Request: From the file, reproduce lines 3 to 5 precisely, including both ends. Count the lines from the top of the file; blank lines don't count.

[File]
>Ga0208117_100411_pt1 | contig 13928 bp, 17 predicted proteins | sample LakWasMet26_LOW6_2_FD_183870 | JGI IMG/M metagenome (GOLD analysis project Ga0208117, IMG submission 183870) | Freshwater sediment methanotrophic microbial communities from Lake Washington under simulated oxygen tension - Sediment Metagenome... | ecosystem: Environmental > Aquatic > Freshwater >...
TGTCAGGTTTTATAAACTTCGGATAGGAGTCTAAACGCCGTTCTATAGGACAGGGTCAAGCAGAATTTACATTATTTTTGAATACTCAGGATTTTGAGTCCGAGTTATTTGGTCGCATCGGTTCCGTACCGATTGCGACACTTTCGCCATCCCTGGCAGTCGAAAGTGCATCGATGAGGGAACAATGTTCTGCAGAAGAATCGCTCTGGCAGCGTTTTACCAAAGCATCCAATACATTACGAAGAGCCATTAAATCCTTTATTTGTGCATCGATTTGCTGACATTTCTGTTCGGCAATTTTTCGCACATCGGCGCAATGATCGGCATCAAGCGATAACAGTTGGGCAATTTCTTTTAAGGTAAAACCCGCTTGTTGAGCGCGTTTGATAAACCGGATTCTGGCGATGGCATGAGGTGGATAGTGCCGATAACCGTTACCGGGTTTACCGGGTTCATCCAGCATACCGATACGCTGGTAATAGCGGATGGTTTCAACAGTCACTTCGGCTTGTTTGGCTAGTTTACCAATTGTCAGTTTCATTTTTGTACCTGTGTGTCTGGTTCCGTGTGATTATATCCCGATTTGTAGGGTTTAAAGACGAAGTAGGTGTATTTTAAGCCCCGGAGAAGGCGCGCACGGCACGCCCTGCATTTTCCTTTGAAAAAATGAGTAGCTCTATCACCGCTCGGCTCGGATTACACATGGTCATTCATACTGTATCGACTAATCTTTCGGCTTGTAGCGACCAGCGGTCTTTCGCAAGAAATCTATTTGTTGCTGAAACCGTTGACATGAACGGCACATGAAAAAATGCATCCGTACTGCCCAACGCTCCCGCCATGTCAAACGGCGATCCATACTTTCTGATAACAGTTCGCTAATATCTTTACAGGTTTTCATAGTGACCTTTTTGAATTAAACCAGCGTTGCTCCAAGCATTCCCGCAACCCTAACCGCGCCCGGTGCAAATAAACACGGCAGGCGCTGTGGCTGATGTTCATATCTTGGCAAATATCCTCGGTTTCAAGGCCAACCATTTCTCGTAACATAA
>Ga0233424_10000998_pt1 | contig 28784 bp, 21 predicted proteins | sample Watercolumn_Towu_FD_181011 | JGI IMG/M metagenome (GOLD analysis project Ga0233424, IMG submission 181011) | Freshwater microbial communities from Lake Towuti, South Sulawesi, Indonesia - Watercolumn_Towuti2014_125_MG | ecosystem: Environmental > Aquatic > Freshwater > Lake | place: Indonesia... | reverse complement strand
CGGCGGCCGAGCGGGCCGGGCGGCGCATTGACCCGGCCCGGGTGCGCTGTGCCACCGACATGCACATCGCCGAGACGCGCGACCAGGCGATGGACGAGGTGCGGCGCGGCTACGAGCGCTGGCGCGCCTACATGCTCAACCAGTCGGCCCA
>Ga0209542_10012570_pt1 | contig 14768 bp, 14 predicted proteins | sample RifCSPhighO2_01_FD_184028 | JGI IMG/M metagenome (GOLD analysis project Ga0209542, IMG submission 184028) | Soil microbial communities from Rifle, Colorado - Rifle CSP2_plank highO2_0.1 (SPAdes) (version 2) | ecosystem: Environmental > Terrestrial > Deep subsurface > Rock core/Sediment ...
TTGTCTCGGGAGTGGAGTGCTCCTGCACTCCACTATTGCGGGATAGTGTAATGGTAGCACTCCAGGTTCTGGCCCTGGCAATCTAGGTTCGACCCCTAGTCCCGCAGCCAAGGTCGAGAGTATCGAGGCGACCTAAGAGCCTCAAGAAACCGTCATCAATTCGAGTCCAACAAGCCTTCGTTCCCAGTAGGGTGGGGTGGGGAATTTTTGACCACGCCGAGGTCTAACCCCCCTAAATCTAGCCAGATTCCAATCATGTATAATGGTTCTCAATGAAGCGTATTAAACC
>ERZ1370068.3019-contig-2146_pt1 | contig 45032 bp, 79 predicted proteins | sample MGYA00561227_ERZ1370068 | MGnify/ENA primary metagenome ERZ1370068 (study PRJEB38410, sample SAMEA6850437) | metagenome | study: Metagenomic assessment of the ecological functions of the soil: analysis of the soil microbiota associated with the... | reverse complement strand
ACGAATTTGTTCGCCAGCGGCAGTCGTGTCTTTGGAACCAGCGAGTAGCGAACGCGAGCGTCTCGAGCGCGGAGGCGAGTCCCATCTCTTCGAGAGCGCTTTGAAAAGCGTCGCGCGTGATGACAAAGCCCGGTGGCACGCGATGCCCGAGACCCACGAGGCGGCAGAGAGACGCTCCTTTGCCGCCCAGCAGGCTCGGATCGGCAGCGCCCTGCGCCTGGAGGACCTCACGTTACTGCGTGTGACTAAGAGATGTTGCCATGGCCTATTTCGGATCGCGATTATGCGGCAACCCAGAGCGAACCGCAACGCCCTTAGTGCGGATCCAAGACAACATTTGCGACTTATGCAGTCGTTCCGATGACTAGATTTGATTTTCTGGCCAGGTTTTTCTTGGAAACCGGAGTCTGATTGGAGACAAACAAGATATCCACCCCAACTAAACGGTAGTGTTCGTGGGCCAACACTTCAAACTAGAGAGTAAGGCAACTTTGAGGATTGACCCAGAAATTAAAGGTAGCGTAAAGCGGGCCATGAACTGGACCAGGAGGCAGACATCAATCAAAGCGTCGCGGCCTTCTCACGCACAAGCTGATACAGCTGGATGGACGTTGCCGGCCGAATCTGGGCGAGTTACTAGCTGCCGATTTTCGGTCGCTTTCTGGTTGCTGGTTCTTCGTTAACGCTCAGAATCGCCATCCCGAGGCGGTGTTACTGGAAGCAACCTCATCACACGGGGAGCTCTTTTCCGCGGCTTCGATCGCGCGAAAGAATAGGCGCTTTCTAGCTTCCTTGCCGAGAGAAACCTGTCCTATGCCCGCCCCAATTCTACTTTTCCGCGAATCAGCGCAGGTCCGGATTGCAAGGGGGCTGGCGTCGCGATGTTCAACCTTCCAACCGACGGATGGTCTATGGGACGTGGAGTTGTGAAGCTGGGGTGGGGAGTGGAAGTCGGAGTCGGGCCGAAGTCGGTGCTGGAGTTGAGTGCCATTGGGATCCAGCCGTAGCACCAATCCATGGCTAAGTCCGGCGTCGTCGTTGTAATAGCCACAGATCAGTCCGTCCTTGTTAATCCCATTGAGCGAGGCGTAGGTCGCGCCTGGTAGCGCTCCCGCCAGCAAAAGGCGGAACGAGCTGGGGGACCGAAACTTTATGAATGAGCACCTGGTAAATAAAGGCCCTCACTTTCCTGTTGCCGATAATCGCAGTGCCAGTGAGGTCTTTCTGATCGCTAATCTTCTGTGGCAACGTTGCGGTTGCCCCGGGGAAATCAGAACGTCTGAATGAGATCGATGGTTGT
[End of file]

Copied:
>Ga0233424_10000998_pt1 | contig 28784 bp, 21 predicted proteins | sample Watercolumn_Towu_FD_181011 | JGI IMG/M metagenome (GOLD analysis project Ga0233424, IMG submission 181011) | Freshwater microbial communities from Lake Towuti, South Sulawesi, Indonesia - Watercolumn_Towuti2014_125_MG | ecosystem: Environmental > Aquatic > Freshwater > Lake | place: Indonesia... | reverse complement strand
CGGCGGCCGAGCGGGCCGGGCGGCGCATTGACCCGGCCCGGGTGCGCTGTGCCACCGACATGCACATCGCCGAGACGCGCGACCAGGCGATGGACGAGGTGCGGCGCGGCTACGAGCGCTGGCGCGCCTACATGCTCAACCAGTCGGCCCA
>Ga0209542_10012570_pt1 | contig 14768 bp, 14 predicted proteins | sample RifCSPhighO2_01_FD_184028 | JGI IMG/M metagenome (GOLD analysis project Ga0209542, IMG submission 184028) | Soil microbial communities from Rifle, Colorado - Rifle CSP2_plank highO2_0.1 (SPAdes) (version 2) | ecosystem: Environmental > Terrestrial > Deep subsurface > Rock core/Sediment ...